Blog about a Blog about a Blog; Cait G

In my blog posts, I have been trying to be clever and think outside the box. We cover a lot of information and aspects of the plays in class. Therefore, I really want to try to look at something new in my blog post or aspects of the play I found interested. In my posts I looked at different aspects for each post/play I wrote about. In blog post #1, I talked about love and its appeal/blinding in A Midsummer Night’s Dream. Obviously, love is a huge theme when it comes to Shakespeare’s plays but I spoke about what struck me while reading. (Which I think is a good topic to blog about and important.) I discuss how the various lovers “blindly” follow their mates around or trust them with their futures. Love can make it act in irrational and unrealistic ways. Hermia disobeys her father in the name of love, while Demetrus follows her around after being continuously rejected. (And doesn’t give Helena a second glance or first chance.) Another common theme in my head is how Shakespeare can be played into modern day or how we can relate Shakespeare’s ideas into a contemporary notion. There are countless movies based off of plays or adaptations of the plays into film. I looked into this aspect of A Midsummer Night’s Dream as well. In blog post #2, I had an idea of an alternative ending for Twelfth Night. I wanted to consider how else the play could end and if it would be as effective, more effective or less effective from the ending Shakespeare provided. I wasn’t satisfied with the ending, so this was my motivation for analyzing and trying to change the ending. Malvolio is essentially tortured throughout the play and doesn’t get a “happily ever after”, so I wanted to change this (after examining the give and take received by the other characters). Finally, in blog post #3, I looked for patterns concerning the opening acts of all the plays we’ve read so far. I found that each play jumps right into a story or action. The audience is introduced to characters and a world without much background, we are simply thrust into the action. Background information and contextual evidence is learned throughout, while the plot is being developed but there is also the factor of the context of the play and the time period/influence Shakespeare has when these plays are being written. It is interesting to see the patterns (similar patterns) between such different plays. I looked at Act 1 for A Midsummer Night’s Dream, Much Ado about Nothing, Twelfth Night and Othello. All the plays being (more or less) in a conversation, speech or declaration thrown right into the middle of these character’s worlds.

There aren’t really any reoccurring themes in my ideas. For the most part, I just try to think like Shakespeare or evaluate his motives for doing certain things in the play. (Such as the way he ended Twelfth Night). I try to incorporate my own opinion and see if my peers respond similarly or not. I provide insight or my opinion on perspectives that interest me, and try to be creative about it (if I can). Nothing changes with this approach, except the play I write about.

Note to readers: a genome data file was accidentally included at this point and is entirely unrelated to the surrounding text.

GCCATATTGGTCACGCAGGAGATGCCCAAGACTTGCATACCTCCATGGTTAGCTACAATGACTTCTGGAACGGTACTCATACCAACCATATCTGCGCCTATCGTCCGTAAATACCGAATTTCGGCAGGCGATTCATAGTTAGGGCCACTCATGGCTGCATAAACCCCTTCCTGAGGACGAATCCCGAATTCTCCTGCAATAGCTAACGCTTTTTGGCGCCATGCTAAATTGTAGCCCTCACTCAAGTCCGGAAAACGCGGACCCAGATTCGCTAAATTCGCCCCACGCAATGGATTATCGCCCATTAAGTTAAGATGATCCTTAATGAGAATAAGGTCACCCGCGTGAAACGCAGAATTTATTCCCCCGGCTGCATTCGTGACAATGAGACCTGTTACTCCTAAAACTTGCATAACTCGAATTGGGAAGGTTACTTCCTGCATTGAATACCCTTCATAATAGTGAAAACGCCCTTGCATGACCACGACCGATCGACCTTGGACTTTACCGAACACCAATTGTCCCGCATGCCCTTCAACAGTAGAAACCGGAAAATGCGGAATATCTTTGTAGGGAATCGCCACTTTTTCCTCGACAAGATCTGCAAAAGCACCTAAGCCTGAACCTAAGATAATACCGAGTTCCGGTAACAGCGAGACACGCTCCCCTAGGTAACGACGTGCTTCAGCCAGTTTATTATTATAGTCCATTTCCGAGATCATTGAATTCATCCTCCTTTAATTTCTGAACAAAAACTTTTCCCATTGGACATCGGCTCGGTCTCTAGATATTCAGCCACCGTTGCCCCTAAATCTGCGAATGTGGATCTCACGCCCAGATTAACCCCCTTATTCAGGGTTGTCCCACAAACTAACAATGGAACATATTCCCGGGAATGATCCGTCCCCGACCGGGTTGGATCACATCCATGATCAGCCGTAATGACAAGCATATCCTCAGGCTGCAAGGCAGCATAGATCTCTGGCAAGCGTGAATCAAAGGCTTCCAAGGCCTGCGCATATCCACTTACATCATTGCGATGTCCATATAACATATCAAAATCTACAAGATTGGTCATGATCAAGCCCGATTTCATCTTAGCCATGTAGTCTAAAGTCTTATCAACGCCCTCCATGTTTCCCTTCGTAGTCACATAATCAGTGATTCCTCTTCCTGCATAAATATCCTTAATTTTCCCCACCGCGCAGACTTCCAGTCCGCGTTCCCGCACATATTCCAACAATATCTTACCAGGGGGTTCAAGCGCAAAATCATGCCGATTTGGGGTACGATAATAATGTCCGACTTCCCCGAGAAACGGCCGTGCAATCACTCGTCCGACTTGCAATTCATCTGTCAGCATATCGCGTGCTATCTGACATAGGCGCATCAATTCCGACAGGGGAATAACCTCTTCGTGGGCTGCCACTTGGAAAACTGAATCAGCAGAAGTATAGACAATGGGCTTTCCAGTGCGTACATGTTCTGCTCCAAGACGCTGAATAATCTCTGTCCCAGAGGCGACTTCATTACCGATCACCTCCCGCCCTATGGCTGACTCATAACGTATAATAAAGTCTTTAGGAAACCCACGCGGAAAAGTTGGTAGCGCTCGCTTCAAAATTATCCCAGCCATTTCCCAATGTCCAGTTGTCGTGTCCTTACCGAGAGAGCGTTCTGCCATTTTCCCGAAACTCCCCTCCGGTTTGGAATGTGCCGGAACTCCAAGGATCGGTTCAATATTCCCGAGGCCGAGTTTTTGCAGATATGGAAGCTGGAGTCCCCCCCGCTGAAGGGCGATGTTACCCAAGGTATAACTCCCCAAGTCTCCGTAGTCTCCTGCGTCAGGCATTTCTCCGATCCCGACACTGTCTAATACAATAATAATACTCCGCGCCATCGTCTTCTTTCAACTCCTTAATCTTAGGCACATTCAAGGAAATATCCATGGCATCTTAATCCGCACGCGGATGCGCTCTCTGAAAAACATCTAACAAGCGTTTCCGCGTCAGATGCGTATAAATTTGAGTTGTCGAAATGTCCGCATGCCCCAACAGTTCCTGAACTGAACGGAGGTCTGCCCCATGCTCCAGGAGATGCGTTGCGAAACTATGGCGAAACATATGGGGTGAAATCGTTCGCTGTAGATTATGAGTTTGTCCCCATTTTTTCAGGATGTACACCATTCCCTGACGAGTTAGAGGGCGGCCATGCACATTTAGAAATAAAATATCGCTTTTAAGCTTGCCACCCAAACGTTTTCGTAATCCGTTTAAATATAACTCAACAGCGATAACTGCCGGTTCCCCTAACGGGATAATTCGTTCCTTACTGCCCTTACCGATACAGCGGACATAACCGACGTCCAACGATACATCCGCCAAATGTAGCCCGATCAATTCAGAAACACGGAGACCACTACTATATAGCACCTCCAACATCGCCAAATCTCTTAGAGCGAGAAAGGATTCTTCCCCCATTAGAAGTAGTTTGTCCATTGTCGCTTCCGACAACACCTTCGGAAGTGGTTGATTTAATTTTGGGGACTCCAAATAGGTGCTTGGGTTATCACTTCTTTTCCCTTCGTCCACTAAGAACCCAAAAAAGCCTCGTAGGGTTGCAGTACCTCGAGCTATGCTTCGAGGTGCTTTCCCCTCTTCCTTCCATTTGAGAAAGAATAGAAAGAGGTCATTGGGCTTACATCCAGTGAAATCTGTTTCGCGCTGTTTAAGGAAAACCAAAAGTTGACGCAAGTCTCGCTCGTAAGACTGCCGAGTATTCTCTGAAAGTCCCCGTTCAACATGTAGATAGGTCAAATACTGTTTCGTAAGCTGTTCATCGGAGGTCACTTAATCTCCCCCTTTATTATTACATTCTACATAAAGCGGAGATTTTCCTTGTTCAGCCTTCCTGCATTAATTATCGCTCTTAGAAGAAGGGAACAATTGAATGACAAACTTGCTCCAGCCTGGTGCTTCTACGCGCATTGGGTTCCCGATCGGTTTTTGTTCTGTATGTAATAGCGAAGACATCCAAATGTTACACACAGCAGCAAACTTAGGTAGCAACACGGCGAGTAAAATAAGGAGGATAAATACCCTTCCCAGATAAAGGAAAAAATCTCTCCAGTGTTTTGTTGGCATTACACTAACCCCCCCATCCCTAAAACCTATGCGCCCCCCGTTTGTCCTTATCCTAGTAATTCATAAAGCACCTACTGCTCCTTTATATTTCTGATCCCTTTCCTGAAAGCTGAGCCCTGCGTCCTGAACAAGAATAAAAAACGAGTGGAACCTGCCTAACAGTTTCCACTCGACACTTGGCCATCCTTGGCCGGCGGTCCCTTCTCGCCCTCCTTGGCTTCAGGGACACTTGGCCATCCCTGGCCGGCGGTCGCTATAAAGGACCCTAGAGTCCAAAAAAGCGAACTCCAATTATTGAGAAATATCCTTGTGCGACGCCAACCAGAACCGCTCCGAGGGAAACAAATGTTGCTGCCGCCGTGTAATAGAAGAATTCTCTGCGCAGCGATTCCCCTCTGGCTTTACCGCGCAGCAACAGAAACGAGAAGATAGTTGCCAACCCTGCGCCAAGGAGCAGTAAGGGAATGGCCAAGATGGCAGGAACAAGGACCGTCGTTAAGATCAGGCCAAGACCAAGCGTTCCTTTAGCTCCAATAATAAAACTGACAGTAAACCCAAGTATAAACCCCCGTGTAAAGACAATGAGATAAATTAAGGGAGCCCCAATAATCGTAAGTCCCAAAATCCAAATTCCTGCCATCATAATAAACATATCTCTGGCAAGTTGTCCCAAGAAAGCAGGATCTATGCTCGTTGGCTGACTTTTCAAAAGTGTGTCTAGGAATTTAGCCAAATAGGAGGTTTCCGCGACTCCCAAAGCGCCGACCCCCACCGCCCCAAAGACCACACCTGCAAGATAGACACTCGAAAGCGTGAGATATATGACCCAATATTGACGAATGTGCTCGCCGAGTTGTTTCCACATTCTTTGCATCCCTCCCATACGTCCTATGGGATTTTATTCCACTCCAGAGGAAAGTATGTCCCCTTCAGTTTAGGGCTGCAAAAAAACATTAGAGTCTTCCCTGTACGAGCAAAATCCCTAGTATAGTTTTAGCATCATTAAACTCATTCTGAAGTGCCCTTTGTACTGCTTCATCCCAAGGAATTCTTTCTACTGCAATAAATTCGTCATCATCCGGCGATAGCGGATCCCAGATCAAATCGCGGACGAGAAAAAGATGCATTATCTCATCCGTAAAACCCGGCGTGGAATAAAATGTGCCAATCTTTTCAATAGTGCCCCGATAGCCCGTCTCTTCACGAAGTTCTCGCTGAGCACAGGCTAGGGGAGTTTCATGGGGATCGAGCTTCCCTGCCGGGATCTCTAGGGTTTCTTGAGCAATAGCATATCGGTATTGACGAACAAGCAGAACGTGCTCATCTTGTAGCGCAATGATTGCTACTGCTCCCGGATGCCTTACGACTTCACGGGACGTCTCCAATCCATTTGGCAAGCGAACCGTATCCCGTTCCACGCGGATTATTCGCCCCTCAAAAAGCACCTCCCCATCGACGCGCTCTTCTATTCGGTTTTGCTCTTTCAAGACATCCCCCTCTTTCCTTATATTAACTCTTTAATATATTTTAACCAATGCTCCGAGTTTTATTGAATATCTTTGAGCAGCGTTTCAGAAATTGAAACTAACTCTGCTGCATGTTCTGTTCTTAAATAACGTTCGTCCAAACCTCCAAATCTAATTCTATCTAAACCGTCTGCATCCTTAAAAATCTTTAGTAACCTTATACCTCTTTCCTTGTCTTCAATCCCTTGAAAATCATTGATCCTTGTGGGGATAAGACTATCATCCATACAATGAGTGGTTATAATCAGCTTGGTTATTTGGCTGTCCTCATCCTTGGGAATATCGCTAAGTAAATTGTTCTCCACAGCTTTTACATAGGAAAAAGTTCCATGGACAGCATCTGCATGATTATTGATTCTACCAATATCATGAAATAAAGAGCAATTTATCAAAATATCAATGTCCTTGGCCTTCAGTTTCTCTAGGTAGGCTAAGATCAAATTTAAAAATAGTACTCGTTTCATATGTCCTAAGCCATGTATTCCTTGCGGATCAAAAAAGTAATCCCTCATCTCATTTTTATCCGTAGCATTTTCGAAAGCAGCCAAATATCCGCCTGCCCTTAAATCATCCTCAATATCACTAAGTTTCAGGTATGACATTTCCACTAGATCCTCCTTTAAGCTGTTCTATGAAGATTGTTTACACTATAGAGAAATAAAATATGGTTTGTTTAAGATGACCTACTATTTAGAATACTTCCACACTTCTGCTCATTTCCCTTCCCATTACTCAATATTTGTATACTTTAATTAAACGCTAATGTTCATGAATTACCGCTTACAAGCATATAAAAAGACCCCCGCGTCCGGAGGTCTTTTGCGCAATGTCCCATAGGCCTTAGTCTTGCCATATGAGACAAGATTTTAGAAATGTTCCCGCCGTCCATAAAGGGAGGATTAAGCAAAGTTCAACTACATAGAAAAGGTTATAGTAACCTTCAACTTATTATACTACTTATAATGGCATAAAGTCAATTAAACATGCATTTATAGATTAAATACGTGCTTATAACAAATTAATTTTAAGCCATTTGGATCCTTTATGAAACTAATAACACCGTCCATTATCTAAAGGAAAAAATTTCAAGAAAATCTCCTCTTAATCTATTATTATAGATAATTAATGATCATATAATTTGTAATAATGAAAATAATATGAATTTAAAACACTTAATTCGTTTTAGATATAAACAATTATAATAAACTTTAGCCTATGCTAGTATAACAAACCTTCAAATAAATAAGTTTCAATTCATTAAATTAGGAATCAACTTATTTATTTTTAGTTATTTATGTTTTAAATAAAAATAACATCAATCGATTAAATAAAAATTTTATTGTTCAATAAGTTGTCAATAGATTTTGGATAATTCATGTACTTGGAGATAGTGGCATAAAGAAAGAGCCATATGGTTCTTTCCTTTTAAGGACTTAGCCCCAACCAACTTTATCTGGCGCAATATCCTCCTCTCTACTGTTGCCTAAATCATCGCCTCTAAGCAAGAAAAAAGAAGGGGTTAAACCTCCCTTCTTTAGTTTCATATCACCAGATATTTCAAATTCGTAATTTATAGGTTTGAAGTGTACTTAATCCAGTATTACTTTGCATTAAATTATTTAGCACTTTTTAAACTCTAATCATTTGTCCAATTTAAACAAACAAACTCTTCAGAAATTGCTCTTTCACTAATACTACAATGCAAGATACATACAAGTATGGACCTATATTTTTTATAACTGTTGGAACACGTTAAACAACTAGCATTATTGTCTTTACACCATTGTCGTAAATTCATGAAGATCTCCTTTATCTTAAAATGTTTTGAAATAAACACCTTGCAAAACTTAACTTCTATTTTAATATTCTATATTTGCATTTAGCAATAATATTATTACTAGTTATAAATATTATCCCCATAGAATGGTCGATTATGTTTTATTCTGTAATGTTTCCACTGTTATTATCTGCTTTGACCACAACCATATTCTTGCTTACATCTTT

When rereading my work I am surprised to see how some/most of these topics could relate to other plays. Love as blind and appealing can be related to the other plays as well, (very easily) such as Othello, Twelfth Night, and Much Ado about Nothing. I think Twelfth Night was really the only ending that struck in me a desire to change it. Othello’s ending could be better, but I think the tragedy of its end works with the play and I might not want to really change it. It would seem these ideas can be easily related to the other plays in one way or another. Revisiting these ideas and seeing how they apply to other plays is a good idea, it can also create a mode of compare and contrast between the plays and this would be an interesting idea of further analysis for Shakespeare.

My posts show my interests as a reader of Shakespeare; there are certain characters I like more than others, themes, ideas, actions, plays, etc. I think being a “reader of Shakespeare” can be a genre of its own because he covers so many topics throughout his various plays you can really uncover a lot about yourself and reading (in general). This is something I really value because upon reading each play I can see what aspect I like or dislike as I’m reading or compare/contrast to other plays and how I felt when reading them. Also, it can be easy to make connections between the plays which is equally important. I think what is most important is that Shakespeare would appreciate my blogs and interpretations/ideas about his plays- at least I would hope so since i’ve put a lot of thought into each post!

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